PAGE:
Boston Red Sox Collapse: 10 Things It Means for the Yankees
Every year the race for the division title in the A.L East is exciting to the end. Clearly, this year is no different. Following this weekend's series with the Blue Jays, the Yankees finish up with two series against the Rays and one against the Red Sox.
The A.L East victor is far from being crowned as much can still happen. However, as it stands the Red Sox are reeling and hanging on to the Wild Card by a thread. They currently hold a three game lead over the Tampa Bay Rays (who they play over the weekend) and a four game hold over the Los Angeles Angels.
The Boston Red Sox are currently on a 3-11 stretch to start the month of September and are in danger of losing their playoff berth.
This article examines 10 things that the continual Red Sox collapse would mean to the New York Yankees. To me, a Red Sox collapse is only in effect if they fail to make the postseason.
Easier Road to the World Series
Otto Greule Jr/Getty Images
Simply put, the Red Sox were one of the top three teams in the league all season, along with the Yankees and Phillies. If you remove your best competition from the playoffs, it makes your quest to the World Series that much easier (it's like Sampras not having to play Agassi in a major or a No. 1 seed being ousted in your section of the NCAA bracket).
Moreover, the Yankees are 7-2 against the Rangers this year and have a winning record against the Rays. They are 3-4 against the Tigers but have not played since May. If they manhandle the Rangers, can usually beat the Rays and don’t let Verlander win 4 games against them, who poses a threat other than the Sox?
Biggest Market in the Playoffs
Jim McIsaac/Getty Images
It's easy to argue that if the Boston Red Sox aren't in the playoffs then the Yankees will be the biggest market team in the postseason, especially in the A.L.
With less media attention going towards the Red Sox, the Yankees would receive further exposure (as if they need it).
Moreover, they would receive coverage that would normally be reserved for the Red Sox. I’m sure the extra exposure will help pay for some of the luxury tax that the Yankees owe.
Avoid Having to Hit Against Beckett
Brad White/Getty Images
Josh Beckett has had some sort of a renaissance this season, compared to his awful 2010. Not only is Beckett having arguably one of his best statistical seasons, but he is also well known for his excellent postseason showings.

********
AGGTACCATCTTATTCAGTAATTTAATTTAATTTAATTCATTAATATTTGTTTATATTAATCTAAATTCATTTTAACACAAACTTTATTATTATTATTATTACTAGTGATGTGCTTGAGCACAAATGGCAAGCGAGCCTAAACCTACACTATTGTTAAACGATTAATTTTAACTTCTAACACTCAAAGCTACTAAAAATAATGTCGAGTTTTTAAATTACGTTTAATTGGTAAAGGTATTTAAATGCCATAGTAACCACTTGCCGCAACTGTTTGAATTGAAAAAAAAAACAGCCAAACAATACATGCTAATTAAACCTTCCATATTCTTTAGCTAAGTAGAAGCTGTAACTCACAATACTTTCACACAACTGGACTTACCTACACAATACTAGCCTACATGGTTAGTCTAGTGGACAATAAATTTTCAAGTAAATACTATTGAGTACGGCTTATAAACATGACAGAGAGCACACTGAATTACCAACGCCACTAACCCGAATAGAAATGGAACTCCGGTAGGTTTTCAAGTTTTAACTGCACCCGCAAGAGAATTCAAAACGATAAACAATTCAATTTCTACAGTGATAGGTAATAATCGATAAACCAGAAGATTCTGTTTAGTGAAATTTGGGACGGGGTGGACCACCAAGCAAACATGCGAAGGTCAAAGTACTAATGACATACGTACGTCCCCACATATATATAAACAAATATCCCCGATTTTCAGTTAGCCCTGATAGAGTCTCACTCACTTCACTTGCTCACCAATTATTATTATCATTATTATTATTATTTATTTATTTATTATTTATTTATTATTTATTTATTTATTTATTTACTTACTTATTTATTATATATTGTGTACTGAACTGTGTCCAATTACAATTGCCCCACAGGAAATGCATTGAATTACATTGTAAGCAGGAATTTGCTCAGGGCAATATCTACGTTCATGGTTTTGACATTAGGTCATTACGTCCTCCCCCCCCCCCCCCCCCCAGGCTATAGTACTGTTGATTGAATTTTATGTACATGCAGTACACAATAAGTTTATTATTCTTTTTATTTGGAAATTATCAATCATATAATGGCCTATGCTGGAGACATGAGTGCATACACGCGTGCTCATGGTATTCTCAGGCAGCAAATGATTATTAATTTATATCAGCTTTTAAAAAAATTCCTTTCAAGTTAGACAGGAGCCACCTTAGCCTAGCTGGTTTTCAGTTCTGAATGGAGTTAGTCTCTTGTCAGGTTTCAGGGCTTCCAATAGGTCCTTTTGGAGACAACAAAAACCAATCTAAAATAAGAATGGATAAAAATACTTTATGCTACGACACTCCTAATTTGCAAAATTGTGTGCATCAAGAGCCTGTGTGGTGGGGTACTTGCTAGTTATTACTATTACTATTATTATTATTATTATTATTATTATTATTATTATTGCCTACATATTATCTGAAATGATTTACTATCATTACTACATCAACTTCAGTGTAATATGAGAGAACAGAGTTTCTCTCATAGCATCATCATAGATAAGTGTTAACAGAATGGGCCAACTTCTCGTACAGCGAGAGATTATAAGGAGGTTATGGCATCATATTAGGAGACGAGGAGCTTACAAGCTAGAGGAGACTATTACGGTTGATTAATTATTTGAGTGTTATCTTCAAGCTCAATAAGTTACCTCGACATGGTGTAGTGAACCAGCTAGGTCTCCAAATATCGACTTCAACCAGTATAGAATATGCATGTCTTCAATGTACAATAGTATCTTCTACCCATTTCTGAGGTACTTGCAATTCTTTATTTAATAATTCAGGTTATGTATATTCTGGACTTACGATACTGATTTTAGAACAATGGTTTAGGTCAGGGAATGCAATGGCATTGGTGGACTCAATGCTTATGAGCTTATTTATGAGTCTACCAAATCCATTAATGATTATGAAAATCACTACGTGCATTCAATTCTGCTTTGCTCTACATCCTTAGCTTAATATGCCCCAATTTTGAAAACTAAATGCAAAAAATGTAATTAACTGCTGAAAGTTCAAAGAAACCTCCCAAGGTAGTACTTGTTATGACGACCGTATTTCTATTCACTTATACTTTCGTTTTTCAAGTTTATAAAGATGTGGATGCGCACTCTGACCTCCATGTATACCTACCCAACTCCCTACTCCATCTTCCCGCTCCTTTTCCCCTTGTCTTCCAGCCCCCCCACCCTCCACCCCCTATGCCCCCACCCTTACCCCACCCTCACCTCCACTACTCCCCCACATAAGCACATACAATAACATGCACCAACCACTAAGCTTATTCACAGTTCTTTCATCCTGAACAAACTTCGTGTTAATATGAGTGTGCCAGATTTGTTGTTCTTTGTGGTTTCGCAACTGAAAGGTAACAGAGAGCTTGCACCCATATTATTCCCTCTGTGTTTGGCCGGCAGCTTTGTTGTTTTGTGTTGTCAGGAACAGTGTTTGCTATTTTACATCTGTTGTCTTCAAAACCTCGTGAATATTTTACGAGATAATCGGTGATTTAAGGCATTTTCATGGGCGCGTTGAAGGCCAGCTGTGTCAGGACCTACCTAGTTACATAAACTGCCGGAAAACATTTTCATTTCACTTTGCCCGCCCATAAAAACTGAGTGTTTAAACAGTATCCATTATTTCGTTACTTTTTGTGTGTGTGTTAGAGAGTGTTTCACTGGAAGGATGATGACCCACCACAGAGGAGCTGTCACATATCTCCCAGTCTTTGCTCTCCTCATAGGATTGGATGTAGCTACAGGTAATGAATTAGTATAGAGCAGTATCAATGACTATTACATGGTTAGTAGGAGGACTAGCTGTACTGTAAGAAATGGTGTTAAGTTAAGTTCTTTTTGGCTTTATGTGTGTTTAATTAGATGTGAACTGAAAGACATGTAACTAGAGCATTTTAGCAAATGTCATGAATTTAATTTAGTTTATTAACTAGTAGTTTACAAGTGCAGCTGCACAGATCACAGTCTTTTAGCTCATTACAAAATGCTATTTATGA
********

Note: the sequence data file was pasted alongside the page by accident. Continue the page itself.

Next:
Beckett owns a career postseason WHIP of 0.97, that alone shows that he can be as dominate as anyone in the playoffs.
Moreover, Beckett is 4-0 with a 1.85 ERA / 0.94 WHIP and a 10.05 K/9 against the Yankees this season.
Avoid Having to Hit Against Lester
Jon Lester has become one of the best pitchers in the league. By his standards, his 2011 has been average at 15-7 with a 3.07 ERA.
Lester has a winning record against the Yankees this season and is 8-2 lifetime against them with 105 strikeouts in 97 innings. With a 1-2 punch of Beckett and Lester the Red Sox clearly have an upper hand when it comes to pitching.
Although Beckett has a ridiculous postseason WHIP, Lester’s career postseason ERA is pretty solid itself at 2.57.
C.C's Struggles Against the Red Sox
Lisa Blumenfeld/Getty Images
It has been known that Sabathia has struggled against the Red Sox this season. On the season C.C. is 1-4 with a 6.39 E.R.A and 1.77 WHIP against Boston.
C.C. is, without question, the ace of the Yankees' staff and would most likely have to pitch on short rest in order to start two games against the Red Sox in a playoff series. With these awful numbers, C.C. has not shown the ability to dominate this lineup.
Without C.C’s dominance, the Yankees must rely on very questionable pitchers in the postseason in Bartolo Colon (age: 38), Ivan Nova ( 0 playoff experience), Phil Hughes (E.R.A: 6.00), A.J. Burnett (E.R.A: 5.20) and Freddy Garcia (age: 35).
Not very menacing.
Possibly Facing an Easier Opponent in the Tampa Bay Rays
Jim Rogash/Getty Images